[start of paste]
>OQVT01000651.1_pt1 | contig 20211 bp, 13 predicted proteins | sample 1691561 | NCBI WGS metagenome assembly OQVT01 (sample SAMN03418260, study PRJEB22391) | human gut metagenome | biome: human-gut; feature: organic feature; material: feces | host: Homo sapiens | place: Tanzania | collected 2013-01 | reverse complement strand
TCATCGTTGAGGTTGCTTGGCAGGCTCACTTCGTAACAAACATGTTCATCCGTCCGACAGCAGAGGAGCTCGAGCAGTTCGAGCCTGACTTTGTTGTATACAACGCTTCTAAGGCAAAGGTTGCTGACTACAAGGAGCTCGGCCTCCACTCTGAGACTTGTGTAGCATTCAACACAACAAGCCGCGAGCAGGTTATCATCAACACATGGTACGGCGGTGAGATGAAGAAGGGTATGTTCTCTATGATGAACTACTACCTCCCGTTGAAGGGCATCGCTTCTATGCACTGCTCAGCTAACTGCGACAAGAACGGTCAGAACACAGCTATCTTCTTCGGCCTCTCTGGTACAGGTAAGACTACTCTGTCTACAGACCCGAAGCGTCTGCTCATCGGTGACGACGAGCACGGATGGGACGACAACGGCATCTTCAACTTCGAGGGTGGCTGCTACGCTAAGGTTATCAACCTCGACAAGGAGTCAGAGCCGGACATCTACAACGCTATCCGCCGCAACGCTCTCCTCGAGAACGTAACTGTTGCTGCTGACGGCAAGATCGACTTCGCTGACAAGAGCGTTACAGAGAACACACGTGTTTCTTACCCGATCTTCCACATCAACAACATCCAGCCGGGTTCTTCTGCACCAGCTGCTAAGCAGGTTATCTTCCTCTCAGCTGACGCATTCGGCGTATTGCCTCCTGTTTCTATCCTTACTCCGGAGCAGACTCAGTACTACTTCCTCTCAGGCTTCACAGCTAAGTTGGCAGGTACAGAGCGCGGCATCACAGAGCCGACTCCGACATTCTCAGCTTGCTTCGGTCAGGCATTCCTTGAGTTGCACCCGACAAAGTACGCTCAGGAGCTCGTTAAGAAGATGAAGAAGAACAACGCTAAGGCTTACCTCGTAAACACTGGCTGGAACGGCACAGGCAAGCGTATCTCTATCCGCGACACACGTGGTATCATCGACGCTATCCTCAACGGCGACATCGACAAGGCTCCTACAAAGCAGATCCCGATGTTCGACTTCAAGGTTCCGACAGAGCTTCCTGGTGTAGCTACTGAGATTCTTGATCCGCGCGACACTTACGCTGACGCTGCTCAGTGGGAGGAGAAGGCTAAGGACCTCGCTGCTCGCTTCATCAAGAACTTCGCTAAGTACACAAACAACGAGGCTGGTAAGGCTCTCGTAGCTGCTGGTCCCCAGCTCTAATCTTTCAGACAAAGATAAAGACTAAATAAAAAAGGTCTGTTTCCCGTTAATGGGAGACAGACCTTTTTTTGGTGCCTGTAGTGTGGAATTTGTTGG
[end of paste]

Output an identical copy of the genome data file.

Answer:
>OQVT01000651.1_pt1 | contig 20211 bp, 13 predicted proteins | sample 1691561 | NCBI WGS metagenome assembly OQVT01 (sample SAMN03418260, study PRJEB22391) | human gut metagenome | biome: human-gut; feature: organic feature; material: feces | host: Homo sapiens | place: Tanzania | collected 2013-01 | reverse complement strand
TCATCGTTGAGGTTGCTTGGCAGGCTCACTTCGTAACAAACATGTTCATCCGTCCGACAGCAGAGGAGCTCGAGCAGTTCGAGCCTGACTTTGTTGTATACAACGCTTCTAAGGCAAAGGTTGCTGACTACAAGGAGCTCGGCCTCCACTCTGAGACTTGTGTAGCATTCAACACAACAAGCCGCGAGCAGGTTATCATCAACACATGGTACGGCGGTGAGATGAAGAAGGGTATGTTCTCTATGATGAACTACTACCTCCCGTTGAAGGGCATCGCTTCTATGCACTGCTCAGCTAACTGCGACAAGAACGGTCAGAACACAGCTATCTTCTTCGGCCTCTCTGGTACAGGTAAGACTACTCTGTCTACAGACCCGAAGCGTCTGCTCATCGGTGACGACGAGCACGGATGGGACGACAACGGCATCTTCAACTTCGAGGGTGGCTGCTACGCTAAGGTTATCAACCTCGACAAGGAGTCAGAGCCGGACATCTACAACGCTATCCGCCGCAACGCTCTCCTCGAGAACGTAACTGTTGCTGCTGACGGCAAGATCGACTTCGCTGACAAGAGCGTTACAGAGAACACACGTGTTTCTTACCCGATCTTCCACATCAACAACATCCAGCCGGGTTCTTCTGCACCAGCTGCTAAGCAGGTTATCTTCCTCTCAGCTGACGCATTCGGCGTATTGCCTCCTGTTTCTATCCTTACTCCGGAGCAGACTCAGTACTACTTCCTCTCAGGCTTCACAGCTAAGTTGGCAGGTACAGAGCGCGGCATCACAGAGCCGACTCCGACATTCTCAGCTTGCTTCGGTCAGGCATTCCTTGAGTTGCACCCGACAAAGTACGCTCAGGAGCTCGTTAAGAAGATGAAGAAGAACAACGCTAAGGCTTACCTCGTAAACACTGGCTGGAACGGCACAGGCAAGCGTATCTCTATCCGCGACACACGTGGTATCATCGACGCTATCCTCAACGGCGACATCGACAAGGCTCCTACAAAGCAGATCCCGATGTTCGACTTCAAGGTTCCGACAGAGCTTCCTGGTGTAGCTACTGAGATTCTTGATCCGCGCGACACTTACGCTGACGCTGCTCAGTGGGAGGAGAAGGCTAAGGACCTCGCTGCTCGCTTCATCAAGAACTTCGCTAAGTACACAAACAACGAGGCTGGTAAGGCTCTCGTAGCTGCTGGTCCCCAGCTCTAATCTTTCAGACAAAGATAAAGACTAAATAAAAAAGGTCTGTTTCCCGTTAATGGGAGACAGACCTTTTTTTGGTGCCTGTAGTGTGGAATTTGTTGG